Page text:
1. Papilio Platform

    1. Papilio General Discussion

      For topics that apply to both the Papilio One and the Papilio Pro!

    2. Papilio Pro

      New Papilio Board that adds a Spartan 6 and SDRAM to the Papilio One footprint.

    3. Papilio One

      Discussions about Papilio One Gadget Board.

    4. Papilio DUO

      FPGA and Arduino together at last!

    5. Papilio Wings

      Papilio Wings are Open Source peripherals that snap into the Papilio for easy extendability.

    6. DesignLab IDE

      DesignLab IDE lets you draw FPGA circuits without learning VHDL/Verilog. (Formerly ZAP IDE)

    7. DesignLab Libraries

      Talk about libraries for DesignLab. Whether you are making them or using them, this is the place to discuss or request new libraries.

    8. RetroCade Synth

      Chiptune synthesizer with C64 SID, YM2149, and POKEY audio chips.

    9. Papilio Arcade

      The Papilio Arcade Kit is a DIY kit thatprovides everything needed to recreateclassic Arcade games such as Pac-Man.Open Source HDL projects provide thehardware definition for study,implementation, and extending.The Papilio Arcade Wing provides, 12bitVGA, Delta-Sigma Audio, and DB9 Joystickports.

    10. Papilio Loader Application

      The Papilio Loader Application collects all of the functionality of the Papilio One into one installable application.This is still a work in progress.

    11. Papilio Logic Sniffer

      Discussions about using the "Sump" Logic Analyzer with the Papilio Boards

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  2. Electronics

    1. Modules

      Electronic Modules that can be used with the Papilio.

  3. Soft Processors

    1. ZPUino

      ZPUino is an implementation of the 32-bit Open Source ZPU processor. It is a small implementation that is meant to be used with the Arduino IDE. It is capable of speeds up to 100Mhz and can run on the Papilio Platform.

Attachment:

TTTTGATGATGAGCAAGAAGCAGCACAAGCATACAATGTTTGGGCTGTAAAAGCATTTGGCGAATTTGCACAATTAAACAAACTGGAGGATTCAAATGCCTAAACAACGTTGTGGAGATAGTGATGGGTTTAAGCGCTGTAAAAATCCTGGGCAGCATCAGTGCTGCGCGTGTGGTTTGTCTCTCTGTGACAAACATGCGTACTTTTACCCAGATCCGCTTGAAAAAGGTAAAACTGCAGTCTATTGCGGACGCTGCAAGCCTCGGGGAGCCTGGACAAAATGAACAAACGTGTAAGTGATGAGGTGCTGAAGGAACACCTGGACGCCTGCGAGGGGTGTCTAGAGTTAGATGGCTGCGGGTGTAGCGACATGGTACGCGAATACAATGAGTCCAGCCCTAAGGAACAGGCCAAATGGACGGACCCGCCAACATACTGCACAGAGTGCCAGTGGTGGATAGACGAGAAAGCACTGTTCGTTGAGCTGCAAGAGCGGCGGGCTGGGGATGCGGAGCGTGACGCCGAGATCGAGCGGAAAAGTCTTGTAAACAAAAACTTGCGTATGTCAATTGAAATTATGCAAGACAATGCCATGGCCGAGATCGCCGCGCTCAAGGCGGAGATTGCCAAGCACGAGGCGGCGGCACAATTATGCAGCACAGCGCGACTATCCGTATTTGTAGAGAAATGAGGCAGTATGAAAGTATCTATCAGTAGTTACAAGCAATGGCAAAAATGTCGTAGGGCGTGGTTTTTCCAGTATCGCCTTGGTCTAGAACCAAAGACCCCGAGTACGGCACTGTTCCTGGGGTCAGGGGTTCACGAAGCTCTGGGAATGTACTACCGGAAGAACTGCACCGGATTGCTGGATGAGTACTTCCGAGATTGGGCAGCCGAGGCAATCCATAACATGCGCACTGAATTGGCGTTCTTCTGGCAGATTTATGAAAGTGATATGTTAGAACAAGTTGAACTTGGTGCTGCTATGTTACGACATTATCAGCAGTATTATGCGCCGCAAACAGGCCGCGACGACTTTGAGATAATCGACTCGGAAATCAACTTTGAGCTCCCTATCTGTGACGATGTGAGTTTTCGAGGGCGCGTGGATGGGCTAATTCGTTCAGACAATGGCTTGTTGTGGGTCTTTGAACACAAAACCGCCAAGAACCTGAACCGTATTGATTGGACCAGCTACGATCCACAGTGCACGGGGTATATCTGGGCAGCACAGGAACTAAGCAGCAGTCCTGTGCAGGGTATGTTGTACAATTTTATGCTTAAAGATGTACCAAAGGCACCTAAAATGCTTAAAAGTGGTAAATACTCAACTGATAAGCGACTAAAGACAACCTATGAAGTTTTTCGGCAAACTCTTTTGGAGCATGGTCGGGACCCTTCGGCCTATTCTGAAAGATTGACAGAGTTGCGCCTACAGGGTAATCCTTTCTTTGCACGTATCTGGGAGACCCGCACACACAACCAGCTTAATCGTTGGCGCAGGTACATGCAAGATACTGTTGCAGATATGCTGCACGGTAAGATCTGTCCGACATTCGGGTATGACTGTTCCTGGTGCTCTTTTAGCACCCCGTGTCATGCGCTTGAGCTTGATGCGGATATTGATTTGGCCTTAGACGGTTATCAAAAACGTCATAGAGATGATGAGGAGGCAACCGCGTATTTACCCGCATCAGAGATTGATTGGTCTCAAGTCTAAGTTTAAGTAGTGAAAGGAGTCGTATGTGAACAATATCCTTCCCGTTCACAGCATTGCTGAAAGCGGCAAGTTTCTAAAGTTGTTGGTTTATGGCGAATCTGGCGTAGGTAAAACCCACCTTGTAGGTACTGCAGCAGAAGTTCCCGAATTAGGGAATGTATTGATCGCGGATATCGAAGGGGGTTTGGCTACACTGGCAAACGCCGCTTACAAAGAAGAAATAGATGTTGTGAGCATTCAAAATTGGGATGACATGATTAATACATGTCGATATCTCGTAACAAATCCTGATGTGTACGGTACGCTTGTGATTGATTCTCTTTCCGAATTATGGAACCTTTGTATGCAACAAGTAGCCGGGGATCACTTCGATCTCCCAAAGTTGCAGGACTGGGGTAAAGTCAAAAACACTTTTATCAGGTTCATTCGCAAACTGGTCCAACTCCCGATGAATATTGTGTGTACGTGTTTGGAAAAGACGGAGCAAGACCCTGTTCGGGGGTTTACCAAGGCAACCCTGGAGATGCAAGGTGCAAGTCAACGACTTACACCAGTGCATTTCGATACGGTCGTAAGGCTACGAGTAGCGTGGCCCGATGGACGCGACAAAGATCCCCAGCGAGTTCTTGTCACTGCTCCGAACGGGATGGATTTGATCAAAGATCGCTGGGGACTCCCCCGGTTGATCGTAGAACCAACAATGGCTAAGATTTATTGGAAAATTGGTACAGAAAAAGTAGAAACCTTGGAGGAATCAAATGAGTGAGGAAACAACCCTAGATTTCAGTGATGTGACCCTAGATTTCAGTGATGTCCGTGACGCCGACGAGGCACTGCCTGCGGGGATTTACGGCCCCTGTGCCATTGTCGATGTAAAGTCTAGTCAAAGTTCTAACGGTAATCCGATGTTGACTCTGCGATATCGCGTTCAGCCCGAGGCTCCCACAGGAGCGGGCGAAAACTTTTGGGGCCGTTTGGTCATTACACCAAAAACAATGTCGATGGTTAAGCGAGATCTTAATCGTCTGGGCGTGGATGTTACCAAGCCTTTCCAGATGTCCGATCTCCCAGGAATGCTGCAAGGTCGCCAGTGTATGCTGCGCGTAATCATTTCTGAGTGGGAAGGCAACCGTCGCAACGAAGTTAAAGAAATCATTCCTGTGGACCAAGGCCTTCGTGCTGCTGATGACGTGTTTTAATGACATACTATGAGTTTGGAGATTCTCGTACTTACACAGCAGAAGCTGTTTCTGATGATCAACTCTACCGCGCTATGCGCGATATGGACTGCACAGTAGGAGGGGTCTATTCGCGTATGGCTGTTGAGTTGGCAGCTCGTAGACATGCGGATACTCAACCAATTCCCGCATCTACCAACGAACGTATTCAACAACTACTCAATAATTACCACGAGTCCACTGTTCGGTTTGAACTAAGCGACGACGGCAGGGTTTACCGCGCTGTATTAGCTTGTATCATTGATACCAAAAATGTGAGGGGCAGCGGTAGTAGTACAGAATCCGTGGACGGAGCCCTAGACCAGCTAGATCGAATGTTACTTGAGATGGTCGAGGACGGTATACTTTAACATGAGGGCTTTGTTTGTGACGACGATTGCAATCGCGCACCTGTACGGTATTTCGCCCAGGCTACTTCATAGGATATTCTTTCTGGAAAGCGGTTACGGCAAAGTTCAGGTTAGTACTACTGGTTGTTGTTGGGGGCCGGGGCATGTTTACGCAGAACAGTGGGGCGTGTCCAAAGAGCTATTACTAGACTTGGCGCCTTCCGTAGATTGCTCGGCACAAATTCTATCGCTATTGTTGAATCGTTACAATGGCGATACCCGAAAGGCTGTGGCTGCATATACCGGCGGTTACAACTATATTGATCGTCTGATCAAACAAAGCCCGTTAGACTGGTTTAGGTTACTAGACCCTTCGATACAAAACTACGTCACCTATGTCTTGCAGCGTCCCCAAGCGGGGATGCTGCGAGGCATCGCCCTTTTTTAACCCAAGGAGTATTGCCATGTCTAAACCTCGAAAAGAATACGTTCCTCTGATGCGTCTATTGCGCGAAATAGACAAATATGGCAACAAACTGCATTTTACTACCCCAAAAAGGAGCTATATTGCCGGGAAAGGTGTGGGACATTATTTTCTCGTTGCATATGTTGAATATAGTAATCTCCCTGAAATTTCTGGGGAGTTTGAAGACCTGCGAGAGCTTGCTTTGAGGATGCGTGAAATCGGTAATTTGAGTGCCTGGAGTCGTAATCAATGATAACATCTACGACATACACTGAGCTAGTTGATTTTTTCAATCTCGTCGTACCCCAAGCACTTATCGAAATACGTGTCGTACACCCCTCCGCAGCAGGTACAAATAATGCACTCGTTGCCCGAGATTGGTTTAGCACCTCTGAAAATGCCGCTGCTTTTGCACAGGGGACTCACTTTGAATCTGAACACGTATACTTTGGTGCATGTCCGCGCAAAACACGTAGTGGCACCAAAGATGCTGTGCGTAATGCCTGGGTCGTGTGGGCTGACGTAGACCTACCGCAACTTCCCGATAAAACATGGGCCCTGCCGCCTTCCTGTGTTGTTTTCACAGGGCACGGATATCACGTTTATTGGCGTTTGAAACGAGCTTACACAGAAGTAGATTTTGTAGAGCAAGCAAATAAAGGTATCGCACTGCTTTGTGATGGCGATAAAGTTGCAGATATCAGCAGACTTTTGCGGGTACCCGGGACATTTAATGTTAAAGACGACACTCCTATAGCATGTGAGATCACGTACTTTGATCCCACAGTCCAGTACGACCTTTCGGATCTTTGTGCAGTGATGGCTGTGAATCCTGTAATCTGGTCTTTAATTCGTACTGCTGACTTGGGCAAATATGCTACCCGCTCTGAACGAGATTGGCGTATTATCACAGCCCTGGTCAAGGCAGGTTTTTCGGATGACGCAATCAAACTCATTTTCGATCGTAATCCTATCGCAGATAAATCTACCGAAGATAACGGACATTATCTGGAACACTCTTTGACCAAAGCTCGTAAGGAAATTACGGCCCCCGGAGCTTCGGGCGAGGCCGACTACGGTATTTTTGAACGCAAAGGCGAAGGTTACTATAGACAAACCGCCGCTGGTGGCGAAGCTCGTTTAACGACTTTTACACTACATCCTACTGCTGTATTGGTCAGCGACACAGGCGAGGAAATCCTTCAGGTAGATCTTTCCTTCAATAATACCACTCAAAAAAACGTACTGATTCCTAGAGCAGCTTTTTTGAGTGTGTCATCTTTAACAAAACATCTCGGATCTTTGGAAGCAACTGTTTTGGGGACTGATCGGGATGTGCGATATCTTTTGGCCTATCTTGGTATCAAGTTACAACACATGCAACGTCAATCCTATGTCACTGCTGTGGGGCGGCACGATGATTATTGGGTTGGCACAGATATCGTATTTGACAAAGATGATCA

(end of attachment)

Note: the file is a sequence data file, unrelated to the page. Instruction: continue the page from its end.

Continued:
2. J1 Forth

      Discussion about the awesome J1 Forth Processor made by James Bowman.

    3. AVR8 Soft Processor

      The AVR8 Soft Processor is an Open Source RISC processor that implements all the registers and instructions of an ATmega103 processor. It supports the avr-gcc toolchain for compilation of ANSI C code.

  4. Community

    1. Gadget Factory

      Gadget Factory discussions. Have ideas to make Gadget Factory better? Having problems with the website? Let us know here.

    2. Documentation

      Request any FPGA, VHDL, or Papilio related tutorials. We will do our best to write as many as we can.

    3. FPGA Discussions

      Ask FPGA questions, share FPGA knowledge.

    4. Community Projects

      Got an idea for a project, talk about it and even work on it with other members of the community.

    5. Pipistrello

      Papilio on Steroids board developed by Saanlima Electronics.

      This is not produced by Gadget Factory but is a very interesting board we are happy to be associated with.

  5. Open Bench

    1. Open Bench Logic Sniffer at Dangerous Prototypes   (8,489 visits to this link)

      Discussions about the Open Bench Logic Sniffer on the Dangerous Prototypes Forum.

    2. OpenBench Logic Sniffer at Gadget Factory

      Discuss your OpenBench Logic Sniffer

  • Recent Topics

  • New Downloads

  • Recent Posts

    • upper and lower case in Linux